Techniques for stealing confidential banking credentials and data by cybercriminals are becoming increasingly sophisticated. Generally, they tend to use the public’s misinformation about Internet security measures to carry out their attacks and surprise us if we let our guard down. In this article, we will explain BitB, a technique to deceive users and get hold of their data.
Where is the risk in all this?
Cybercriminals create pages that look very similar to the ones mentioned above to try to steal user passwords or access credentials. This technique is known as Browser-in-the-Browser, in which a cybercriminal or phisher simulates a page of an online service to introduce a single login popup window into it, making the user believe that it is a legitimate login window, like the ones we are used to seeing on many legitimate websites and enter your credentials.
What risks does the BITB entail?
Next, we will see some of the most likely risks that we could face if we become a victim of this attack:
- Theft of credentials we have logged in (email, social network, etc.).
- Extortion, for having access to our data from different user accounts.
- Economical charges due to the theft of bank details.
- Loss of account control and identity theft.
How to detect it?
- To check the authenticity of the access form of a certain web page and avoid being a victim of BITB, you can follow the following guidelines. Suspect if:
- A new window does not open on the taskbar for login.
- It does not allow you to modify the size of the popup window.
- You try to change the content of the address bar, and it is impossible.
- The popup window disappears when minimizing the main window. Minimizes the main browser window from which the login form appeared. If this form disappears simultaneously with the one on the home screen, it is a fraudulent window. The actual windows always remain on the screen. Therefore, by reducing or eliminating one, the other should remain in view.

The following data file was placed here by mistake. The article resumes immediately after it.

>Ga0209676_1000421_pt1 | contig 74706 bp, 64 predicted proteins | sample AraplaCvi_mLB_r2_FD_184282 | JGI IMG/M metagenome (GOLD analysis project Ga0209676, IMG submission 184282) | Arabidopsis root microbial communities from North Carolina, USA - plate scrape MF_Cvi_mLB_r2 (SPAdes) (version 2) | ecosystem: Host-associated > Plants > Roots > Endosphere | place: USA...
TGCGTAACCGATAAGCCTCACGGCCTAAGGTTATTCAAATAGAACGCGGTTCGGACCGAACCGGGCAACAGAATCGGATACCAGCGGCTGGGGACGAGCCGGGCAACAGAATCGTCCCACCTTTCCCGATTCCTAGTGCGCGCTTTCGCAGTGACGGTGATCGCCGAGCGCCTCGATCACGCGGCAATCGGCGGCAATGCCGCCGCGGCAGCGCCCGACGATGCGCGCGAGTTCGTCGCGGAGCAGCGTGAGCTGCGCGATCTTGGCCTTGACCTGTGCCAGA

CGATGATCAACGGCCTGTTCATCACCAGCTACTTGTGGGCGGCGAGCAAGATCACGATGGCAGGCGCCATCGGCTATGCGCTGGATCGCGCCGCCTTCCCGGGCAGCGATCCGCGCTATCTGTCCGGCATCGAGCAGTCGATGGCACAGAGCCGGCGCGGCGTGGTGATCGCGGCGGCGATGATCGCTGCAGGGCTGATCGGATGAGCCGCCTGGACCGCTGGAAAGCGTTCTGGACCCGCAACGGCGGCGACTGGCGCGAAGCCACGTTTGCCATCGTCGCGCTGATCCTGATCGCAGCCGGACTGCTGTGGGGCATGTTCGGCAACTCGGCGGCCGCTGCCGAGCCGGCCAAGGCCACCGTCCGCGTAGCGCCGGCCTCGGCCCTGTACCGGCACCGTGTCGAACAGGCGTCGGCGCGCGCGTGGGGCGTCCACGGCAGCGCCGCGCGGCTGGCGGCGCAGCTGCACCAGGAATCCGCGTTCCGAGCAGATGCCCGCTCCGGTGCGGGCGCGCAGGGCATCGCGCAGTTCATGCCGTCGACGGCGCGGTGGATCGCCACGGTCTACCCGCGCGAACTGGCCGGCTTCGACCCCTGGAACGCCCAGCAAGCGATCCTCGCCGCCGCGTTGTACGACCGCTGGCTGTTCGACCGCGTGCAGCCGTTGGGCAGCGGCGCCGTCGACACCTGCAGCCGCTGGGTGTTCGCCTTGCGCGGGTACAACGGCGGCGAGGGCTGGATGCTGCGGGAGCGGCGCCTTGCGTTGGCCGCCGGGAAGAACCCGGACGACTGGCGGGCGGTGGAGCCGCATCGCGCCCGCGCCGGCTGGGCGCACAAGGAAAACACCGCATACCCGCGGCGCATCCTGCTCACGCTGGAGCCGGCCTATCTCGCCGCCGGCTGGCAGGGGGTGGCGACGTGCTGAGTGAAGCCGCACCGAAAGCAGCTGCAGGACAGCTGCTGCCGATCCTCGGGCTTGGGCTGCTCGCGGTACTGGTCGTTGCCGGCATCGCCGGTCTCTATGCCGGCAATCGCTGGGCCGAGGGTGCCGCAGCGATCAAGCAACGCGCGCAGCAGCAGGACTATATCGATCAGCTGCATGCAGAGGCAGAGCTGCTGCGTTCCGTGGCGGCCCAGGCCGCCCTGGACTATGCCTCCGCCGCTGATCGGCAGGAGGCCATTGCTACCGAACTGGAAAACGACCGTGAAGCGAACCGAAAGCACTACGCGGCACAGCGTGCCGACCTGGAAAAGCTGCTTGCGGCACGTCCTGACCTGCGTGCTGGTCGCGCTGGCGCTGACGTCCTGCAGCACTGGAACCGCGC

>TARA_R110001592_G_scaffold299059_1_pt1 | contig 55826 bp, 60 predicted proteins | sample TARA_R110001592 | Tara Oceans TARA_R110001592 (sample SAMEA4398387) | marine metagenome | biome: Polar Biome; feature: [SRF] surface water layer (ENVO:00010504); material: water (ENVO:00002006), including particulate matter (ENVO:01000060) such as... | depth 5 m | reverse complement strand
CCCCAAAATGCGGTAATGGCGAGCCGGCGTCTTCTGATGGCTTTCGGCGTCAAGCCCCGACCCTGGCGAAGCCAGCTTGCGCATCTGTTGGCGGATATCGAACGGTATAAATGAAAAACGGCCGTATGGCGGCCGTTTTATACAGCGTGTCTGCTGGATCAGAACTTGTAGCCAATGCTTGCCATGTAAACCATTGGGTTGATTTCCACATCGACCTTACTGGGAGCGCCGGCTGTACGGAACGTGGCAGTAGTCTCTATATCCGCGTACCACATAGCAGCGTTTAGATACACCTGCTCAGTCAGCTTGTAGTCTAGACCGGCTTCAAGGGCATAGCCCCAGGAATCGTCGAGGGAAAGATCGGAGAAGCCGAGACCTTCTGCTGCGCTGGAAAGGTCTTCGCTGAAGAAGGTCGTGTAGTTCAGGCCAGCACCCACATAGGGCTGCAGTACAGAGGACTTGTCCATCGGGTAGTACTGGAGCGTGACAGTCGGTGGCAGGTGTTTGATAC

Dragging the popup off the browser border causes it to get stuck and not detach. It tries to drag the main window of the login further from the edge of the main window, that is, away from the main window. A normal window would cross without a problem since it is not part of the other, while a dummy or malicious window would get stuck inside the main window as if it were part of it.
In summary, if the main window with the form has the behaviors indicated above, it is not a legitimate and safe page. Please do not enter your credentials in it in any case!
What happens if I enter my credentials into one of these fraudulent forms? The password and username you provided will be sent directly to the cybercriminal’s server, even if clicking redirects you to the official pages or if nothing happens visually.
How can I protect myself?
- Have a password management program or application for all the passwords you regularly use and thus enhance security. This way, you will only enter your passwords on the web page, previously checking that it is legitimate.
- Verify the login or registration page URL using tools such as URL and file analyzers.
- Configure, whenever possible, two-step authentication, thus ensuring that if someone manages to steal your passwords, they cannot break into your accounts without the unique code you will receive.
- Carefully examine suspicious windows and check for strange behavior, poor image quality, special characters, inconsistent or misspelled text, etc.
- Be wary of sites you have never heard of or that request that you access their services through other external websites.
Ultimately, avoiding these types of attacks largely depends on us, as responsible users, being vigilant and paying attention to the websites we browse to avoid them once we know how they work. We invite you to continue growing and learning with the resources on our website. Remember! Always stay up-to-date!